Metabolic flux analysis (MFA) plays a central role in metabolic engineering and systems biology [1]. Metabolic fluxes most closely reflect the underlying metabolic phenotype, whereas other 'omics approaches only yield a sense of metabolic capacities (transcriptomics/proteomics) or thermodynamic driving forces (metabolomics). Metabolic flux analysis is particular important in rational strain engineering, where we specifically seek to manipulate the metabolic phenotype.

Due to the high complexity of the examined metabolic network, flux analysis typically involves the use of a stoichiometric model, in which the metabolic reactions available to the cell are parameterized before the fluxes are estimated from experimental data [2]. State-of-art flux analysis today includes the use of stable isotopes to overcome problems such as incomplete resolution of important cellular pathways or the need to rely on stoichiometric parameters with high uncertainty such as ATP yield (Y_{x/ATP}) or P/O ratio which are inherently linked to the purely stoichiometric approaches [3]. ^{13}C-based MFA therefore is a powerful extension of MFA [3]. In such studies, after feeding ^{13}C-labelled substrate(s), one measures the ^{13}C tracer enrichment patterns of metabolites that are rich in flux information, using instruments such as nuclear magnetic resonance spectroscopy (NMR) [4, 5] or mass spectrometry (MS) [6]. There are mainly two different approaches to extract flux information from the labelling patterns: by model-based flux fitting [3], and by analytical interpretation of flux ratios [7] (both approaches briefly reviewed in [8]). Redundant pathways that contribute differently to tracer distribution can thus be resolved. Flux analysis is carried out independently from energy and redox balancing, because the balancing equations only involve the carbon backbone. Conversely, the flux results can be used to check the consistency of energy and redox balances [9].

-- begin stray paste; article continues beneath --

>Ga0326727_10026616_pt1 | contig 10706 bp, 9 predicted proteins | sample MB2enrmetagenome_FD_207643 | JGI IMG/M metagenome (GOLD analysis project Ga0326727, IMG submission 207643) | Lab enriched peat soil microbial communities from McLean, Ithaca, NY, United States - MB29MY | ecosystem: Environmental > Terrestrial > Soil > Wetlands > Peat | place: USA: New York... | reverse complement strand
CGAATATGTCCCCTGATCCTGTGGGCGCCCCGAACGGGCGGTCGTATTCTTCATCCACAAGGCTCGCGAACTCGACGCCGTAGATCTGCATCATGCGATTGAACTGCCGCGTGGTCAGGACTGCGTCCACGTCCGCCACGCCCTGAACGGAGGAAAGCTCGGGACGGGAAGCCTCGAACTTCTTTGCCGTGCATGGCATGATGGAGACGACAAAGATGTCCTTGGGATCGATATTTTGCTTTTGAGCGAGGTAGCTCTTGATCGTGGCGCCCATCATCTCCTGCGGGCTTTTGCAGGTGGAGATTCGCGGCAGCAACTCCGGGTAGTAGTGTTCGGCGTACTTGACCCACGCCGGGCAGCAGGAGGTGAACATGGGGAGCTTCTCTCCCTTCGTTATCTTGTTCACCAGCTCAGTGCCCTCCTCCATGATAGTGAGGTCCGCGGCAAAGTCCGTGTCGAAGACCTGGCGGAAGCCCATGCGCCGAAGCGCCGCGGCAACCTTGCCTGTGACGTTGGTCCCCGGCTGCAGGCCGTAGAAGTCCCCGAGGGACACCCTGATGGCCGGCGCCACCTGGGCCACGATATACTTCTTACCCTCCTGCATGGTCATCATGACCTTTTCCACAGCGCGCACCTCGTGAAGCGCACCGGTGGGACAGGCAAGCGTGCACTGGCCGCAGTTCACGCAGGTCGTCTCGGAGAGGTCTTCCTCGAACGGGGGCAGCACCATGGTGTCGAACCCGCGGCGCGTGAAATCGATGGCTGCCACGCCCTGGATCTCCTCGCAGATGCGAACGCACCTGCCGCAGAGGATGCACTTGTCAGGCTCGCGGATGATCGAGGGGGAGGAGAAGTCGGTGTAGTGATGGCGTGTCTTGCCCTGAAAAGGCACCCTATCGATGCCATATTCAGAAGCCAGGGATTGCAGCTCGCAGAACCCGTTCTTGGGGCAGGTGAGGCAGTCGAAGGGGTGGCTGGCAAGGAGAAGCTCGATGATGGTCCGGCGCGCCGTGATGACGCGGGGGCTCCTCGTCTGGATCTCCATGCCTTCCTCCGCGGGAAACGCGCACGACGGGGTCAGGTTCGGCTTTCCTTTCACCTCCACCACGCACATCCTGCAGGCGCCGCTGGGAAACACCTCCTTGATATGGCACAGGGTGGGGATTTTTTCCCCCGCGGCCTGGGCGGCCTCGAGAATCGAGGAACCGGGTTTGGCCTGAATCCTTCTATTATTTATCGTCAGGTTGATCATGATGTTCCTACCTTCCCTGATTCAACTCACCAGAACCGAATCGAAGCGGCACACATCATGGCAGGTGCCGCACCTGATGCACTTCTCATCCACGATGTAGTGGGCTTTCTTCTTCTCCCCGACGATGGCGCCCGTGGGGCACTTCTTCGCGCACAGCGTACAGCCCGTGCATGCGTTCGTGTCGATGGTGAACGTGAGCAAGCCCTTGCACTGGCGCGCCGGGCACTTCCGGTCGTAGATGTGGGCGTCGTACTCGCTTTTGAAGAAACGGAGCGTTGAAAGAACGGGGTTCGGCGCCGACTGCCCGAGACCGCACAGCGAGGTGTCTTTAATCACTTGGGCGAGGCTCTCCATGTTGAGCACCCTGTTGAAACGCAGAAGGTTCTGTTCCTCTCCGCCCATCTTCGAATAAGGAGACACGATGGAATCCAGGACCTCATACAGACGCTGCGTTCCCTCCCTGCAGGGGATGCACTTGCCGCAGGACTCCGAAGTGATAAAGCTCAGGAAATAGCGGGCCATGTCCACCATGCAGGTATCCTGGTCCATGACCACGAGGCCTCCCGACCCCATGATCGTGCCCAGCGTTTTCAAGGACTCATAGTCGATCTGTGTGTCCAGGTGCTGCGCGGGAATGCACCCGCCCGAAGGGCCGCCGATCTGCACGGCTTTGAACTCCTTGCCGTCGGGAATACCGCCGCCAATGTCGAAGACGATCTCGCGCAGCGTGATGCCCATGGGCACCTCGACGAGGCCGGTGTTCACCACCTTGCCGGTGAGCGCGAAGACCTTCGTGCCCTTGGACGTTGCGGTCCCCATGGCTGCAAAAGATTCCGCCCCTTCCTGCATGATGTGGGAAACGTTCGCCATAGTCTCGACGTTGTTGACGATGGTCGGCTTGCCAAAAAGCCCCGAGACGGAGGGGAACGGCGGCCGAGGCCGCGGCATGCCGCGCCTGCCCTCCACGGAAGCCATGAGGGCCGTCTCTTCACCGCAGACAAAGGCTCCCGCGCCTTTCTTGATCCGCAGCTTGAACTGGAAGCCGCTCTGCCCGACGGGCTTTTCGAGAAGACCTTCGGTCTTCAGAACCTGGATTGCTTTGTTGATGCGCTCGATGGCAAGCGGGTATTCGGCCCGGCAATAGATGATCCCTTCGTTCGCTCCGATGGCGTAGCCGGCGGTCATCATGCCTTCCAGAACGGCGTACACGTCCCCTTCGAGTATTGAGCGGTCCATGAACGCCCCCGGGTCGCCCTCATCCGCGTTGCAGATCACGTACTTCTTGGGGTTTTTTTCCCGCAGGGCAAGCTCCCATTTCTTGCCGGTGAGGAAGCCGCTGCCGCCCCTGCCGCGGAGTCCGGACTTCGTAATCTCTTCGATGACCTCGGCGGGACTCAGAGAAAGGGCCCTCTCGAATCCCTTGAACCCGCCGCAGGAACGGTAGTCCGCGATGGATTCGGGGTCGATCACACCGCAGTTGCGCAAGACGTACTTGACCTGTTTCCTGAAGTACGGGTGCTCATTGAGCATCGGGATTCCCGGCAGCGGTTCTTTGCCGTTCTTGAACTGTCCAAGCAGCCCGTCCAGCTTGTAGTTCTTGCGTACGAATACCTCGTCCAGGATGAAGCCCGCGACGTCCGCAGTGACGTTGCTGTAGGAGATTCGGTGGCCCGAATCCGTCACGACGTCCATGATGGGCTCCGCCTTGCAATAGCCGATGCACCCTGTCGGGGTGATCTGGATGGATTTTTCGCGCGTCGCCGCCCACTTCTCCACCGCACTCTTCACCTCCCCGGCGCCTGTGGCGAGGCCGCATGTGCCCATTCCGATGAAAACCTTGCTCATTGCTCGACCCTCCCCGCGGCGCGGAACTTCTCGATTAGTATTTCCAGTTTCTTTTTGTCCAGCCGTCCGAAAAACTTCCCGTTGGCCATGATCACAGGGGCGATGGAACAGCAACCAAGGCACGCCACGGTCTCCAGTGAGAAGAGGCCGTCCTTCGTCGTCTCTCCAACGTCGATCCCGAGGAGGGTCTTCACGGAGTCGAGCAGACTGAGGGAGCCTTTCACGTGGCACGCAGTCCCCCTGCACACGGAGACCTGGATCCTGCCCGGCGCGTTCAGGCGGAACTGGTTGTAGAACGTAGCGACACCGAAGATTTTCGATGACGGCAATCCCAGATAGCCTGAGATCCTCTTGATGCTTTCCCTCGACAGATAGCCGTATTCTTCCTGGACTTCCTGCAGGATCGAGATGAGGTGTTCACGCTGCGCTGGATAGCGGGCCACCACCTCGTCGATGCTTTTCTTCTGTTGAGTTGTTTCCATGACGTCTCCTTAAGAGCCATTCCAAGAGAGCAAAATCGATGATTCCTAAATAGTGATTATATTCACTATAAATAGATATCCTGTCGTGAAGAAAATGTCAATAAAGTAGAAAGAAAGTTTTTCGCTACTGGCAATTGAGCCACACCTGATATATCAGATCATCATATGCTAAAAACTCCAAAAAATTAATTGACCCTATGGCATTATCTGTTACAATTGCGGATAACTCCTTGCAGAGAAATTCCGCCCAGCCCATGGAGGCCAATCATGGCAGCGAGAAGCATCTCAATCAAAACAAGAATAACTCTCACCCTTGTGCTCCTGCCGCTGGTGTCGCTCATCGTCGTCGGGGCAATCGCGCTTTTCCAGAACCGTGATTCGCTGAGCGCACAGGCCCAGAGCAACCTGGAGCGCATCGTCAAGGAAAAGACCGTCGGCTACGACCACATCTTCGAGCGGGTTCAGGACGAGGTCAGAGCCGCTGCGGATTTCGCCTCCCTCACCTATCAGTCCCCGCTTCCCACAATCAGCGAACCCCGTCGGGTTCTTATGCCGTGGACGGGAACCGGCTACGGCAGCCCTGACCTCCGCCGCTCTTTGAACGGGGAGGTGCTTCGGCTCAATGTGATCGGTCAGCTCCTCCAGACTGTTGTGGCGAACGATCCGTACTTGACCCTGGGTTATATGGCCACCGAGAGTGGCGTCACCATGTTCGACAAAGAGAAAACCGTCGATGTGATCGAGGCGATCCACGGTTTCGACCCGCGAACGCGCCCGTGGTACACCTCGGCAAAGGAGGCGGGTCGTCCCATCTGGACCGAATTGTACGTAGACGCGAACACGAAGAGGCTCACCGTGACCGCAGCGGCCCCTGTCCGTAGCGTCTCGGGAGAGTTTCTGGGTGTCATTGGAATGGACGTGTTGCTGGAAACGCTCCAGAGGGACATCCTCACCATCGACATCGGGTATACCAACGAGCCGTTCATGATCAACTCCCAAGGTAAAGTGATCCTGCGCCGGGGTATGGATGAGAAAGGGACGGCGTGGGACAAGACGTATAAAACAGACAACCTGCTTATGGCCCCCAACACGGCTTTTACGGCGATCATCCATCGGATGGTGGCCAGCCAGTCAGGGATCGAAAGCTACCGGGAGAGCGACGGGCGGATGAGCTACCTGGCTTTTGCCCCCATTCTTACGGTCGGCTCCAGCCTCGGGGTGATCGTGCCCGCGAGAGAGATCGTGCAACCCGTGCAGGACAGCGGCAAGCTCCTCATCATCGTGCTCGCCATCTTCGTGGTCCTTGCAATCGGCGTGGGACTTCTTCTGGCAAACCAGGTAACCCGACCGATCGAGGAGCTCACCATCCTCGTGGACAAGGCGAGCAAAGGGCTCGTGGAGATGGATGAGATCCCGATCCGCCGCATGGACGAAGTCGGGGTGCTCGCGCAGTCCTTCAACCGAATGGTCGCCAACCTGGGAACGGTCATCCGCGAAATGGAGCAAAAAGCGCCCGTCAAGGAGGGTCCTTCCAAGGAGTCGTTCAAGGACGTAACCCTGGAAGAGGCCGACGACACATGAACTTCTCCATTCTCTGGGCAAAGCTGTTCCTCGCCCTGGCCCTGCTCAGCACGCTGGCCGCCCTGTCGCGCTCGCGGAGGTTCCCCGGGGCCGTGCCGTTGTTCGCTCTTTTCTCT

There has been significant development especially concerning the experimental framework for ^{13}C MFA [10]. ^{13}C MFA has been applied to various prokaryotic and eukaryotic systems [11–13] involving miniaturized screening studies in small scale [14, 15]. There is an increasing trend towards large-scale network-based stationary ^{13}C MFA [16, 17], as well as non-stationary (i.e., dynamic) ^{13}C MFA [18–20]. Large-scale metabolic models are preferred in order to capture, as many reactions as possible, bearing effects on carbon labelling, and to maintain global consistency of flux estimates. Considering metabolism in isolated parts or using overly summarized metabolic models can lead to biased results [17]. However, specifying large sets of isotopomer balances and subsequently performing parameter estimation can be very cumbersome.